Could the Kontomble be the Netchers of the Ancient Egyptians?
by Asar Imhotep
"In basically all of the African oral histories I have been able to study, they all talk about these spirits of nature (or ancestor teachers) who actually taught them civilization and high science. In the Dogon, Egyptian and Zulu traditions, they all claim these teachers came from the star Sirius system. A matter of fact, the same word for teacher or instructor in the Mdw Ntr written script is the same word for the star Sirius – SBA (Seba, ka-suba in Kiswahili). Among the Fulani and Bambara of West Africa, this lexical fossil survives in the term SUBAA which means an initiated teacher AND student.
Malidoma Patrice Some, Of Water and the Spirit Ritual, Magic, and Initiation in the Life of an African Shaman
"I decided to do a little experiment of my own with "reality" versus "imagination" when I was home visiting my village in 1986. I brought with me a little electronic generator, a television monitor, a VCR, and a "Star Trek" tape titled The Voyage Home. I wanted to know if the Dagara elders could tell the difference between fiction and reality. The events unfolding in a science fiction film, considered futuristic or fantastic in the West, were perceived by my elders as the current affairs in the day-to-day lives of some other group of people living in the world. The elders did not understand what a starship is. They did not understand what the fussy uniforms of its crew members had to do with making magic. They recognized in Spock a Kontombleof the seventh planet, the very one that I describe later in this story, and their only objection to him was that he was too tall. They had never seen a Kontomble that big. They had no problems understanding light speed and teleportation except that they could have done it more discreetly. I could not make them understand that all this was not real. Even though stories abound in my culture, we have no word for fiction. The only way I could get across to them the Western concept of fiction was to associate fiction with telling lies.
My elders were comfortable with "Star Trek," the West's vision of its own future. Because they believe in things like magical beings (Spock), traveling at the speed of light, and teleportation, the wonders that Westerners imagine being part of their future are very much a part of my elders' present. The irony is that the West sees the indigenous world as primitive or archaic. Wouldn't it be wonderful if the West could learn to be as "archaic" as my elders are?
Malidoma Some in his works Of Water and the Spirit and Healing Wisdom of Africa, describe a spirit being, whom in his culture, they call the Kontomble. Some recalls an experience he had as a young boy in the field with his mother in which he stepped on a rabbit and gave chase following the rabbit in the bushes of a savannah. At the end of his chase, he states that he met a small man which the Dagara call the Kontomble. He goes on to describe the situation and the Kontomble as so I moved the last clump of grass, and I wasn’t prepared for what I saw. Instead of the rabbit, there was something extraordinary, like a doll, a doll about a foot tall of a human being, except that the doll was alive, sitting on something like a tiny chair. He further illustrates his experience on pg. 40 and states:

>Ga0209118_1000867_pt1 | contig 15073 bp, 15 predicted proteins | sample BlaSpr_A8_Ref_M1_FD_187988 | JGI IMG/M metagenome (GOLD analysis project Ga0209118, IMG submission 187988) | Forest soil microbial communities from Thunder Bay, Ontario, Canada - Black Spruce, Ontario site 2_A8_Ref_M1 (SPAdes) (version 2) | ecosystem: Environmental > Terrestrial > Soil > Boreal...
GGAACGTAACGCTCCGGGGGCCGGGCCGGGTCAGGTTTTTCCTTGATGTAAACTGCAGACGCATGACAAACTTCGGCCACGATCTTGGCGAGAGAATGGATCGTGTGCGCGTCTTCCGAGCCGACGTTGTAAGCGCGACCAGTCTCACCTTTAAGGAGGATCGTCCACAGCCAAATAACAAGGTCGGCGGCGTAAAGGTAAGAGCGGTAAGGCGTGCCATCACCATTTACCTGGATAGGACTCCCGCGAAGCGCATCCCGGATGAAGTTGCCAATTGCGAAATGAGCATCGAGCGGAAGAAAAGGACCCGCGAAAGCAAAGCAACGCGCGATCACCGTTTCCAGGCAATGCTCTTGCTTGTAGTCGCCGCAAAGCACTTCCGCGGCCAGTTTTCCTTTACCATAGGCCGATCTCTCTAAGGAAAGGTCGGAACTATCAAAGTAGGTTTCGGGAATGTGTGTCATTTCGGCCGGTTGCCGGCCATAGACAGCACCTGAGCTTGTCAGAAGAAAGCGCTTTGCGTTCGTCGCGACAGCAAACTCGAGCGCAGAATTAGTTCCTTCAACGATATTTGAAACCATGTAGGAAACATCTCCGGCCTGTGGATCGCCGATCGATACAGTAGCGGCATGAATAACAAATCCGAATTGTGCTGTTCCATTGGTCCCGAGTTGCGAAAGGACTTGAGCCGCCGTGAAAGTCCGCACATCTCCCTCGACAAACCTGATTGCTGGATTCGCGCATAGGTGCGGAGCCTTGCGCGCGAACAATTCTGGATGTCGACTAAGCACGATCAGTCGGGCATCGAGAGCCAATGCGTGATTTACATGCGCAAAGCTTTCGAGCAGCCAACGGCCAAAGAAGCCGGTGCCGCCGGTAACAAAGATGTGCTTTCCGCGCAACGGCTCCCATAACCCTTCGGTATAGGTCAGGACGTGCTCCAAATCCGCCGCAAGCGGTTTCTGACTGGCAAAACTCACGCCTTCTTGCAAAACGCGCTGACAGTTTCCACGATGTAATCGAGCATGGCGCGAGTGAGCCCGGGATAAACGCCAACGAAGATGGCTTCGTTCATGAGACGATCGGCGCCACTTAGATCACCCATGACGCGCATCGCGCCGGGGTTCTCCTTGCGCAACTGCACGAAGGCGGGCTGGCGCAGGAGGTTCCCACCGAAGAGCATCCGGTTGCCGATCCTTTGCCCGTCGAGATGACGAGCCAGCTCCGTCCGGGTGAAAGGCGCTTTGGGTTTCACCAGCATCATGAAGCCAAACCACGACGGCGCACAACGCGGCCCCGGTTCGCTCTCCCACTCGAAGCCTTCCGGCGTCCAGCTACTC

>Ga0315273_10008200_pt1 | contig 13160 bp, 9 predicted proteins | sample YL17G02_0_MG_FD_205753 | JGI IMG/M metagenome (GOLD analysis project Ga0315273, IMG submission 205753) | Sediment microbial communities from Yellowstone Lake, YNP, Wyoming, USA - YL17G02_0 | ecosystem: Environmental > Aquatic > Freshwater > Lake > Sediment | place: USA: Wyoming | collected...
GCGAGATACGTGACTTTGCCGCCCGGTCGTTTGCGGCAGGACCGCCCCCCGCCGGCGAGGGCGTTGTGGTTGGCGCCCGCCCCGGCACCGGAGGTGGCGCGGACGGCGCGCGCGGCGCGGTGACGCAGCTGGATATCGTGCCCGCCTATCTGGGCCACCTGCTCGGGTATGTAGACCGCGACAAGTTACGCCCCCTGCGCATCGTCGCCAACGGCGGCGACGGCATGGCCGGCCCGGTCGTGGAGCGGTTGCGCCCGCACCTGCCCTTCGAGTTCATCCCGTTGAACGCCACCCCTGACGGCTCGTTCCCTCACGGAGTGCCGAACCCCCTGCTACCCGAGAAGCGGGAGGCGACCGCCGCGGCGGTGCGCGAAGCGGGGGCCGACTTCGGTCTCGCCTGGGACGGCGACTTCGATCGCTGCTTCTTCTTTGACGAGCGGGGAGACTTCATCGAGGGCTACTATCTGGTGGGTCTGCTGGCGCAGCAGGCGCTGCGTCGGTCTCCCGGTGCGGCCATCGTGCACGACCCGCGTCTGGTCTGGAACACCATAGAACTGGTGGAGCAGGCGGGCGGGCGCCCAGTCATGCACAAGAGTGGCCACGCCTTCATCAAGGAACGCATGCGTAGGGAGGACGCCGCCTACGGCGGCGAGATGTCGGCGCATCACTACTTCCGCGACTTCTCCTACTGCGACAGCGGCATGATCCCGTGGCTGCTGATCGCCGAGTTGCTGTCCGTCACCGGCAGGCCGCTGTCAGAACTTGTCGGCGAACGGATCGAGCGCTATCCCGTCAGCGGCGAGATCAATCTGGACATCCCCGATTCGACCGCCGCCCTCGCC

"What was captivating to me was the fact that I was dealing with a person smaller than me, yet older than me, with a long white beard, sitting in the wrong place at the wrong time, talking to me.
...His head was covered with hair so white and so shiny that it seemed unnatural. His beard was so long and white too, reaching almost to his chest, and he wore a traditional Dagara mantle, also white.
Kairin Kleiman in her work The Pygmies Were Our Compass, recalls the stories of the Bantu with these same beings. These beings, however, are called mimbo niombo in the Kongo) and according to the tradition were introduced to the Bantu by the Batwa. She goes on to state:
The key among these are the “mimbo,” or “spirits of the trap.” The Ngbaka Ma’bo consider mimbo to be the spirits of deceased Batwa individuals, in contradistinction to the spirits of their own ancestors, the kulu-se. They say that the Batwa ancestors were ‘given” to them by the Batwa themselves, although no Aka individuals participate in the mimbo rituals that the Ngbaka Ma’bo perform today. One of four different miniature humanoid spirits ventured by the Ngbaka, the mimbo are described as 30 cm in,height and covered in fur, with long hair that falls to their knees. They live exclusively in the forest inhabiting trees and termite hills and moving about only at night.
This is a very telling account of these ancestors. In both accounts they are very short spirit beings who are found in the bush or forest. Keep in mind as well that Malidoma Some says the kontomble are about 1 foot in length. The Ngbaka Ma’bo (a Bantu people of the Republic of Congo) state that the mimbo are
30 cm in height. (For the record, 30.48 centimeters = 1 foot).
Kleiman seems to be of the opinion that Ngbaka Ma’bo people are actually referring to a mythicalized representation of the Batwa (pygmies) of the forest.